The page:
In Chapter 2, "The Peak of Creativity," the question "Why write?" returns with a focus on the difficulties and rewards of writing history. The discussion nicely illustrates the differences between the ancient genre and its modern counterpart, the "moralising agenda" (p. 61) and the danger to the historian chief among them. Specifically Tacitean elements such as his emphasis on analysis, his use of sources, and his generosity with exitus scenes emerge in the following discussion of the Histories and Annals. Particularly fine is the explanation of Tacitus' type scenes as providing "a kind of 'photo-negative' of traditional Roman historiography" (p. 72), especially in connection with the civil wars. A. gamely tackles the unsettling ethnography of the Jews in the truncated book 5 of the Histories, suggesting that if we had all of Tacitus' narrative of the Flavian conquest of Judaea the point of the contrast between the messy internal/external fight against Civilis and "the more reassuring character of the Jewish war" would be clearer. Devotees may have their doubts about "reassuring" as a characterization for anything in Tacitus, but any reader will see that the historian engages with questions of large and enduring significance. The way Tacitus himself sets the past in "meaningful dialogue with the present" (p. 85) is the focus of much of the discussion of the Annals, which begins with the inevitable question of why Tacitus, having followed the Flavians to the end of their story, went back to the Julio-Claudians. A.'s suggestion, that the Annals would show "why the civil wars of AD 68-9 erupted" and "explore the structures of the earlier principate that the Flavians, each in different ways, were remodelling" (p. 80), offers little by way of explanation for the prevailing gloom of the work, but her presentation of some signal allusions (to Sallust, to Livy, to Tacitus' own words) shows neatly how he creates the rich texture from which that gloom emanates. The discussion concludes with Tacitus' challenge to his readers: Why does he write, and why should they read, this "trammelled and ignoble" work (p. 88, translating Ann. 4.32.2 in arto et inglorius)? Part of the reason is the power of the genre in the present (witnessed by the trial of the historian Cremutius Cordus), and part is the guilty pleasure (or, in Tacitus' terms, misera laetitia, H. 2.45.3, quoted p. 90) of viewing low points of the human past. Low points such as the final scene analysed, chosen for its enargeia, Tigellinus' party on Agrippa's pool in the Campus Martius, followed by Nero's "wedding" to Pythagoras, uni ex illo contaminatorum grege (Ann. 15.37). How could a reader not want more?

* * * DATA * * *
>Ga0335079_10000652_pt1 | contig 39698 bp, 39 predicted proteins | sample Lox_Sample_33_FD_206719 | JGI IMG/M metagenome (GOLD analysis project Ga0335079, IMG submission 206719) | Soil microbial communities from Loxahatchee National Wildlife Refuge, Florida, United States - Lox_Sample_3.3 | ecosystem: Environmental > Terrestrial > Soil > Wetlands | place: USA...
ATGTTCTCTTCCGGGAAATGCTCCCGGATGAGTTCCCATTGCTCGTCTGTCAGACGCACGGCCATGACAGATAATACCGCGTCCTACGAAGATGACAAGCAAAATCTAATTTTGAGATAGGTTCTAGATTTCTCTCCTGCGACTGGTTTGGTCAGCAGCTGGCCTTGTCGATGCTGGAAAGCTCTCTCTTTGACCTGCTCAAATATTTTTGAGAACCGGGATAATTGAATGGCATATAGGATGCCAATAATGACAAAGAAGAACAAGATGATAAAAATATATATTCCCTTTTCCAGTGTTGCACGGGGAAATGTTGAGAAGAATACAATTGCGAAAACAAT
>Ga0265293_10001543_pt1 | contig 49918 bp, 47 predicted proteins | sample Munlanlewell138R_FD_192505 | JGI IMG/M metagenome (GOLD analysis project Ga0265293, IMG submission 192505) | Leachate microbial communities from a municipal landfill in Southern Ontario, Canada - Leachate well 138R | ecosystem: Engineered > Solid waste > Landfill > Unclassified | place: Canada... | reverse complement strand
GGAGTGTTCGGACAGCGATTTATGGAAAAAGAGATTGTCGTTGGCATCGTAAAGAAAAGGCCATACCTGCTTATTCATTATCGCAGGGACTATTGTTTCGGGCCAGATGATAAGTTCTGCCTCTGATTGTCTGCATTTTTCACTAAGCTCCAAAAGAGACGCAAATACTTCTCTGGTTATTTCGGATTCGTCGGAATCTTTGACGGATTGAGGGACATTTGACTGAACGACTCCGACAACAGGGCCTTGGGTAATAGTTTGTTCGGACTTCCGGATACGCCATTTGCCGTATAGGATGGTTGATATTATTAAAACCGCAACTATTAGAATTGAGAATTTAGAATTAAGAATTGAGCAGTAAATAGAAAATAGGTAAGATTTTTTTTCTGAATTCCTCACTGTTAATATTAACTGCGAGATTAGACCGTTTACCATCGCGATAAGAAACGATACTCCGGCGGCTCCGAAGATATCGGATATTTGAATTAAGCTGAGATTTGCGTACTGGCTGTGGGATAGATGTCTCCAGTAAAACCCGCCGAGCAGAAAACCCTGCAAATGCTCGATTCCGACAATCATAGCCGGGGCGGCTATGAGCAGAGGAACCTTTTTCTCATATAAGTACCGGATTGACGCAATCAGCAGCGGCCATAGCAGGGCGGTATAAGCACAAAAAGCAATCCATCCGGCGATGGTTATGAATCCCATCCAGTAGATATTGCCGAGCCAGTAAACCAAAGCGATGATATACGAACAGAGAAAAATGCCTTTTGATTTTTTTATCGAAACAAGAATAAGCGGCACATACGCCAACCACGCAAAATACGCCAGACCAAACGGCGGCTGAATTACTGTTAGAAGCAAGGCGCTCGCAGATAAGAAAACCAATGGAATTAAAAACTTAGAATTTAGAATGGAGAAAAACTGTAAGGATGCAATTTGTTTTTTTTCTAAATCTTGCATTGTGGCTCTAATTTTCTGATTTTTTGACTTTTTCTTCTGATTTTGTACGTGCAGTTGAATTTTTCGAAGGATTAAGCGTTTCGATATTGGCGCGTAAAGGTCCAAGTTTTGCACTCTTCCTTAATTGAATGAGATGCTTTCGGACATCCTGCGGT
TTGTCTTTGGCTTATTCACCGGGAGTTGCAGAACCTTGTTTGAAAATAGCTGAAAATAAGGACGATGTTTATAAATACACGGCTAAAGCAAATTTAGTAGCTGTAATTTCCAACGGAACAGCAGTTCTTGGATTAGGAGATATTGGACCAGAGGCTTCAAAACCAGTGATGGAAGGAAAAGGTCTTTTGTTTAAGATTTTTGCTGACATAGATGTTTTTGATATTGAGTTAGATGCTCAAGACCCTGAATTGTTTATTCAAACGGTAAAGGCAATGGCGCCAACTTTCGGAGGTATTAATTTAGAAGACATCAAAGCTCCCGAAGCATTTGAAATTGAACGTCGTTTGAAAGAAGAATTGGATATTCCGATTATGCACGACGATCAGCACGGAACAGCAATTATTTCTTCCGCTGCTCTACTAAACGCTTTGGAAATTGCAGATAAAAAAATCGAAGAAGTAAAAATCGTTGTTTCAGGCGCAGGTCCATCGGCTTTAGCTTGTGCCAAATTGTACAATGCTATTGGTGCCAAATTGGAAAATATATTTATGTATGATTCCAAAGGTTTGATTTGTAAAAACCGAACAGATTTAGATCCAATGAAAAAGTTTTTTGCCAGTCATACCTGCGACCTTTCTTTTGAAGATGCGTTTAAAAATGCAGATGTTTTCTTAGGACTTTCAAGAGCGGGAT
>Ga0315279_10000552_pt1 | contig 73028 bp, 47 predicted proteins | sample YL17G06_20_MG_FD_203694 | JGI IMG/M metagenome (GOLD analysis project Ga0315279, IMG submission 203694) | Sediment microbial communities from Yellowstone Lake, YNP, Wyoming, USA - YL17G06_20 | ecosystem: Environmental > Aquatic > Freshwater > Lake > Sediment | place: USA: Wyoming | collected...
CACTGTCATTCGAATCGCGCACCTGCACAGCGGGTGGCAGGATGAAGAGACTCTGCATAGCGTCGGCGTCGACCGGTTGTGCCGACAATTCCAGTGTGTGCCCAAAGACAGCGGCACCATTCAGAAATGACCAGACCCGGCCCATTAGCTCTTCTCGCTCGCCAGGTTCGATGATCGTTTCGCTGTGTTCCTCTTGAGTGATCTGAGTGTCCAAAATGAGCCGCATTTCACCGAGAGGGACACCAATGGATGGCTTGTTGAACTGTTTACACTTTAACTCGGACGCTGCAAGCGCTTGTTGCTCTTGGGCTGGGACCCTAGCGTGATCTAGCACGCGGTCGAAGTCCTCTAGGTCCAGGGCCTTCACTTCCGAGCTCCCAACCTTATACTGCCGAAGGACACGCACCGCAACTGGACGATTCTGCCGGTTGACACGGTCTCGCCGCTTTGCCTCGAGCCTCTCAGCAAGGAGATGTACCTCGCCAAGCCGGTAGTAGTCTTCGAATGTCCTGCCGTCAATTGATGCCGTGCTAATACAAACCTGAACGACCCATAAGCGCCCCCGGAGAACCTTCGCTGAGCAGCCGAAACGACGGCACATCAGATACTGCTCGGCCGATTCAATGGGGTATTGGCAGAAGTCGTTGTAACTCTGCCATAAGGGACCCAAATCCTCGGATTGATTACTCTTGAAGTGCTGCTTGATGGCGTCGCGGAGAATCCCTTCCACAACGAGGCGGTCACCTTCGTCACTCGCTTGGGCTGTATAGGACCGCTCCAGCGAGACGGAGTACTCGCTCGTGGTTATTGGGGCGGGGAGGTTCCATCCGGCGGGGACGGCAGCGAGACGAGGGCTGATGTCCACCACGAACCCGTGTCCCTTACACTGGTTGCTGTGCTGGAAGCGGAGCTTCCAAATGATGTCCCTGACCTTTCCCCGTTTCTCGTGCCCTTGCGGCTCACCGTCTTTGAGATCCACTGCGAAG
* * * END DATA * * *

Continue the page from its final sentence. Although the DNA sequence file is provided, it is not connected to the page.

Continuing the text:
Chapter 3, "From Hellraisers to Heroes: The Afterlife of Julius Civilis and Arminius," gives Tacitus credit for putting Civilis and Arminius on the historical map, but has otherwise rather little to do with Tacitus' accounts of these two enemies of Rome, who became national symbols for the Netherlands and Germany respectively almost despite Tacitus. Where he portrays men who are essentially insiders deviously intent on exploiting Rome's weaknesses--civil war conditions in the case of Civilis, complacency in the case of Arminius--the later tradition celebrates them as heroic freedom-fighters and exemplars for future generations. The gap is particularly evident in the case of Civilis, and the relevance of this section to Tacitus' account in Histories 4 and 5 is almost nil. The discussion of Arminius/Hermann, who gets a modicum of praise from Tacitus--encapsulated in the famous line liberator haud dubie Germaniae (Ann. 2.88.2)--reveals a little more about Tacitus' Annals, in that A. shows how the character Arminius became "three-dimensional and real" (p. 131) in Tacitus' hands, and provides some lovely snippets of the text (Ann. 1.55, 1.59, 1.61, 2.88), but once again Tacitus' work seems like a springboard, not a source, for later developments. The chapter does begin, however, with a useful account of the thin thread of transmission that carried Tacitus' historical works from antiquity to their first printed editions.

Introducing the stylist and historian Tacitus to a readership with little or no Latin and not much in the way of Roman history either is no easy feat. Modern parallels are tricky, since they rarely have the universal familiarity they need even at the time of publication, and generally have a fairly short half-life. However, even for the reader (like the present reviewer) who recognizes few from the rich array offered in this book--e.g., Esther Hautzig (p. 14), Martin Bell (p. 20), James Cain (p. 27), Capricorn One (p. 35), Goskomizdat (p. 55), Konrad Kujau (p. 64)--the rhetorical gesture of seeking and finding modern parallels keeps things lively. More could perhaps have been made of the power and lasting influence of Tacitus' accounts of early imperial Rome, but it is no demerit for this book if the reader who advances hence to the works of Tacitus finds even more there than was promised here.